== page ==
i feel wholeheartedly that LIMP BIZKIT has one of the most talented (and criminally underrated) rhythm sections of their era. starting with WES BORLAND who is an absolute wizard at guitar. his highly IDIOSYNCRATIC style has an IMPRESSIONISTIC and layered PAINTERLY vibe that feels like a hybrid between PRIMUS, WEEN, SLAYER and THE CURE. the dude is incredibly talented (just check out his superior side projects BLACK LIGHT BURNS and BIG DUMB FACE as well as moonlighting gigs with everyone from MARILYN MANSON and FROM FIRST TO LAST to JONATHAN DAVIS and COMBICHRIST). his LES CLAYPOOL-inspired double-hand tapping technique is all over this record, most prominently on tracks like "STALEMATE," "INDIGO FLOW" and "SOUR." in terms of big riffs, there is a certain angular POST PUNK flair, which are absolutely scorching despite the fact that they are usually in odd time signatures. BORLAND is treasure that modern guitarists respect despite the mind-bending stupidity of DURST in much the same way people separate the bigoted views of PHIL ANSELMO from the stellar musicianship of DIMEBAG DARRELL.
JOHN OTTO has a FORCEFUL, hard-pounding snap to his drumming that is pretty iconic to their sound, especially on heavier tracks like "COUNTERFEIT," "POLLUTION" and "CLUNK." in later albums he would develop and integrate modern double-bass into his arsenal, but this record seems to be a bit more hands-centric in how forcefully he hits the toms and snare, and with speed and precision.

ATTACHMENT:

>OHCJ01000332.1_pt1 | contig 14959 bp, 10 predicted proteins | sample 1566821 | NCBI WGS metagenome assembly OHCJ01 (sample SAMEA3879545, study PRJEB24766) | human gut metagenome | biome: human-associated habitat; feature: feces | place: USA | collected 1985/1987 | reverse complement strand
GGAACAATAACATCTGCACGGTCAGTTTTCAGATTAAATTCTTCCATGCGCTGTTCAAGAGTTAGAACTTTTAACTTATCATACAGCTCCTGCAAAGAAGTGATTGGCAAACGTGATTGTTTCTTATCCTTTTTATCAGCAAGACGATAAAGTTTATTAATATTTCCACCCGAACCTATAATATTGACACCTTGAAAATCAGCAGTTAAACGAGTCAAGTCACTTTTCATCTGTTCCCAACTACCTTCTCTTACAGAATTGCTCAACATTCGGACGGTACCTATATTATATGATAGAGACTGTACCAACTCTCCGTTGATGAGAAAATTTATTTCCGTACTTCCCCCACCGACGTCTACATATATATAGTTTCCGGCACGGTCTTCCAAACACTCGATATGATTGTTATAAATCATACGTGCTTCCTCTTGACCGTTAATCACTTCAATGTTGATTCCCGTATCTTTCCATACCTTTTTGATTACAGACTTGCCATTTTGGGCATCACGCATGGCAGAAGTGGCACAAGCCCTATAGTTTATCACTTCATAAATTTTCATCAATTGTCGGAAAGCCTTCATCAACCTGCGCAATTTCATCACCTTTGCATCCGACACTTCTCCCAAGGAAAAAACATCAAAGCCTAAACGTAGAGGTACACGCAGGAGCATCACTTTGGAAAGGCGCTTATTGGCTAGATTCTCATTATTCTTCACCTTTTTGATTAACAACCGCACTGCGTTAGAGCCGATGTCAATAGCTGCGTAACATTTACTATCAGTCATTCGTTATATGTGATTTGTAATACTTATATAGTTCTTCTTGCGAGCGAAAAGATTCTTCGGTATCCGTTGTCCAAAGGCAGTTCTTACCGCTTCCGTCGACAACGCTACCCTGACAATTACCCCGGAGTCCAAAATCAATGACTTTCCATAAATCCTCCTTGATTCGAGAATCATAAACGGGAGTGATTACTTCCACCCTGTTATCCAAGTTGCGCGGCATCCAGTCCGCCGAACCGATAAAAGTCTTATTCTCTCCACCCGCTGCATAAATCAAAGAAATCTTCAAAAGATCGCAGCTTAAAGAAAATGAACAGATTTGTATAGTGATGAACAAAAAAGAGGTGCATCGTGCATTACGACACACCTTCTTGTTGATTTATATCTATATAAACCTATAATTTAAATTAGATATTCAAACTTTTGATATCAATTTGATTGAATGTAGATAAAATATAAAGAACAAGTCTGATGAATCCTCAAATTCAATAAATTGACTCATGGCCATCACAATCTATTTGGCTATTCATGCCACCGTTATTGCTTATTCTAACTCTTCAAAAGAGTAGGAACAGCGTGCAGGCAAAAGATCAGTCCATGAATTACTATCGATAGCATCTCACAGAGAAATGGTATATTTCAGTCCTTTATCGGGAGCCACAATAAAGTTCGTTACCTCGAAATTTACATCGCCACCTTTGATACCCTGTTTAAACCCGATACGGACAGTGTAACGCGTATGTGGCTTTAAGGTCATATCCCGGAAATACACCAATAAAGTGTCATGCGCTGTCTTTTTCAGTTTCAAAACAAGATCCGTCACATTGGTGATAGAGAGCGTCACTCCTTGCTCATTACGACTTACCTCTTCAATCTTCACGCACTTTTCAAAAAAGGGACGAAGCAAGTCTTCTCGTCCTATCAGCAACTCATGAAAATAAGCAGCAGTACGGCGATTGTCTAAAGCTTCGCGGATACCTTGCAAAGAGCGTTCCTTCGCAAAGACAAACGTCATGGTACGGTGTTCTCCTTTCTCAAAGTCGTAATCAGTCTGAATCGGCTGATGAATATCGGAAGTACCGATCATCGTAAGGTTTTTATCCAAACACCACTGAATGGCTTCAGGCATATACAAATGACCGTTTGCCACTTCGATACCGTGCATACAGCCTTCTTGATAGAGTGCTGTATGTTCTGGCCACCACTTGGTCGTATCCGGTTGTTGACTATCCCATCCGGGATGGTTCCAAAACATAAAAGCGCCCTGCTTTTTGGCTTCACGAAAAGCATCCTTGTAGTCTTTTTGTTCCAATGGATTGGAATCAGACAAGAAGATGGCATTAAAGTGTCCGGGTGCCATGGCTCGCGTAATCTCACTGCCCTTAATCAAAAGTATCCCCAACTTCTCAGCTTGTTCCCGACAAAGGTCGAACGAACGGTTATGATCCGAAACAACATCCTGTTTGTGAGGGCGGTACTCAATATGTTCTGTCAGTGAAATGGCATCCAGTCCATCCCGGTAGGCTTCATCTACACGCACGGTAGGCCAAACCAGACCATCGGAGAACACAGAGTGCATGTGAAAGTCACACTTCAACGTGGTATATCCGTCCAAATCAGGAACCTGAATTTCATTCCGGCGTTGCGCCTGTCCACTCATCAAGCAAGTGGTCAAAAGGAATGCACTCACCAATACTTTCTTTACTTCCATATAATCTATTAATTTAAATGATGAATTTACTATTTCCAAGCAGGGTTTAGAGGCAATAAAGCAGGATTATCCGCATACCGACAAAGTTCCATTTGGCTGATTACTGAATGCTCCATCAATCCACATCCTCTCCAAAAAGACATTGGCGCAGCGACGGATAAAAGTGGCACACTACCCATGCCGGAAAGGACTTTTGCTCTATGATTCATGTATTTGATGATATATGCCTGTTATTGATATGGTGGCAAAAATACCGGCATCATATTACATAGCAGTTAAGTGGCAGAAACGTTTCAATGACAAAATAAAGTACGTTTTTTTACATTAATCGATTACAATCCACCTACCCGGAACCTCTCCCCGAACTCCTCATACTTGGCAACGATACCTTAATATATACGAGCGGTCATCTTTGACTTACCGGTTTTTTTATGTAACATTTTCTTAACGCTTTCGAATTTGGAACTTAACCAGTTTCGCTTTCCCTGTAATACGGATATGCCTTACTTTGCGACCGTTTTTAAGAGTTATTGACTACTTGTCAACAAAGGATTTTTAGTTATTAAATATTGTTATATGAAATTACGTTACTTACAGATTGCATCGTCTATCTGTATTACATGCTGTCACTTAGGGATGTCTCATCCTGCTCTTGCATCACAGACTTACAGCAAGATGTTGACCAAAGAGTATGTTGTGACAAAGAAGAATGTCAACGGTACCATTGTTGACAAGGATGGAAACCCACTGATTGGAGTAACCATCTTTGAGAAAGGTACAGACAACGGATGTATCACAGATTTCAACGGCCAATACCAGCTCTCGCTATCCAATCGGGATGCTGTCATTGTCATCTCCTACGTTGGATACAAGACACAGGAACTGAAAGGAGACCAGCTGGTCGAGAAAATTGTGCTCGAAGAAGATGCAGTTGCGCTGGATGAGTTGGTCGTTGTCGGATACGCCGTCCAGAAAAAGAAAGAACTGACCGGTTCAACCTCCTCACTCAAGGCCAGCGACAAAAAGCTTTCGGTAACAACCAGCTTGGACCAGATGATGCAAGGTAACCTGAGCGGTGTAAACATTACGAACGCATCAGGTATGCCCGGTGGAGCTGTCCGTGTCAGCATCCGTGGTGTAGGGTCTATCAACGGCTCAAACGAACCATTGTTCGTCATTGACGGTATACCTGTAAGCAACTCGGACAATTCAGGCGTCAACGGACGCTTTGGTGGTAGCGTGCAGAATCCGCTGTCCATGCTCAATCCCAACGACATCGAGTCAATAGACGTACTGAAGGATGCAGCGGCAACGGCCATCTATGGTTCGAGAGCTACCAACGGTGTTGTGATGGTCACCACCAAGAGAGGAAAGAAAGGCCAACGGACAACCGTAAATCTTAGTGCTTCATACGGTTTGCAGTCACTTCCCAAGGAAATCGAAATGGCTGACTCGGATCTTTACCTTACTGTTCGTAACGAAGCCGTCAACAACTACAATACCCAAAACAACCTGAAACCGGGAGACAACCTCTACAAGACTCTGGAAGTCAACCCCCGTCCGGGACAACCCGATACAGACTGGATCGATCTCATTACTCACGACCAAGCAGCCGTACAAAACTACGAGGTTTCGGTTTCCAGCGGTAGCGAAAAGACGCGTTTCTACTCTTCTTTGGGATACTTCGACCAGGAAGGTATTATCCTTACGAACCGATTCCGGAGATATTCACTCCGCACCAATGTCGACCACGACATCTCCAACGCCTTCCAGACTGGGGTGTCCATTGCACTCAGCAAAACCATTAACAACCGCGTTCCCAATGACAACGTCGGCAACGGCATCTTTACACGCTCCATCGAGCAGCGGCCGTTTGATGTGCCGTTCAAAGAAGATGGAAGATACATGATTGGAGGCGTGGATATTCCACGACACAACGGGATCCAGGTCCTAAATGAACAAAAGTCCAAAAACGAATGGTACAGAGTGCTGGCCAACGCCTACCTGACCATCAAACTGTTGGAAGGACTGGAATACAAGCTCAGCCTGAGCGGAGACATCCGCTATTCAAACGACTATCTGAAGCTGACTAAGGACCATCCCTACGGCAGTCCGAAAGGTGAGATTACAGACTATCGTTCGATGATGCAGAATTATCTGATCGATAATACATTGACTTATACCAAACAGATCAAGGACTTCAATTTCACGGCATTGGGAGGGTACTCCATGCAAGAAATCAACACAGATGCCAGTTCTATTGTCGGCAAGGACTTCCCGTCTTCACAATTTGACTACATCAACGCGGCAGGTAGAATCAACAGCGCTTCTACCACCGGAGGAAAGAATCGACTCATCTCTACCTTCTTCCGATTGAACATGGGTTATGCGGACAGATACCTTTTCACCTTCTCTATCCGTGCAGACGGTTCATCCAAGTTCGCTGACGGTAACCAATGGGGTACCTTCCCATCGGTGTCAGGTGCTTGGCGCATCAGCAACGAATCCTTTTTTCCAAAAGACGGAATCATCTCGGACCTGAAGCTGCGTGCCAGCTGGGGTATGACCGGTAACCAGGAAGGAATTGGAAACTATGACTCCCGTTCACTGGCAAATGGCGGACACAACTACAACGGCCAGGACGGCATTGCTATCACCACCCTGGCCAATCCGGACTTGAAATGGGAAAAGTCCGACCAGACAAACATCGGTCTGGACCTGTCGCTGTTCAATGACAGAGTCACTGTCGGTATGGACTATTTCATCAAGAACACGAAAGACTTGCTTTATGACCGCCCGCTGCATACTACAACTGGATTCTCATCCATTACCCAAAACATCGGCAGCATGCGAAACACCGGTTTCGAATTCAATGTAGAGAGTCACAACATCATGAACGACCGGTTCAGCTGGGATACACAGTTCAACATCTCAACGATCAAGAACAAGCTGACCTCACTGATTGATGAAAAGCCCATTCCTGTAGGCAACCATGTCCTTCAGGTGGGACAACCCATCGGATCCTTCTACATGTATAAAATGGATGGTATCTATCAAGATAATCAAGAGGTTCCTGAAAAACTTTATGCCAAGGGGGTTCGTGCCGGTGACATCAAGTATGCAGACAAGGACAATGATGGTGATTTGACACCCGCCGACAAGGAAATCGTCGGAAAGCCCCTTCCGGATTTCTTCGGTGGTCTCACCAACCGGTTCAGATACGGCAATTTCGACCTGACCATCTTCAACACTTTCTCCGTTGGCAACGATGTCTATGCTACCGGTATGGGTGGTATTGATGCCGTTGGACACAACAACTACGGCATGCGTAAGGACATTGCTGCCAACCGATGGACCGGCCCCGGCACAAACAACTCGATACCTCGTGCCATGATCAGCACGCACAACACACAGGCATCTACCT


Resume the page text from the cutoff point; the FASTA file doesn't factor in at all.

not to be forgotten are the memorable SLINKY bass-lines of SAM RIVERS which provide a sense of grounding, but also much needed FUNK to the festivities. tracks like "STUCK," "EVERYTHING" and even the GEORGE MICHAEL cover "FAITH" showcase keen sense of DYNAMICS and an artistic freedom to float in-between the guitar heroics of BORLAND and the hard-hitting groundwork of OTTO. taken as a whole, the rhythm section is UNRESTRAINED, UNPREDICTABLE and UNRELENTING.
just too bad about that singer situation. we're talking MIKE LOVE / DAVID DRAIMAN / BONO / CHRIS MARTIN / IVAN MOODY / SCOTT STAPP level terrible. although id love to hear BONO front LIMP BIZKIT. that might work.
despite growing up in SOUTHERN CALIFORNIA and actively listening to the massively influential local ALTERNATIVE ROCK radio station 106.7FM KROQ out of LOS ANGELES, i didnt come across BAKERSFIELD's KORN until i was living in NIGERIA shortly after their second album LIFE IS PEACHY (EPIC, 1996) came out.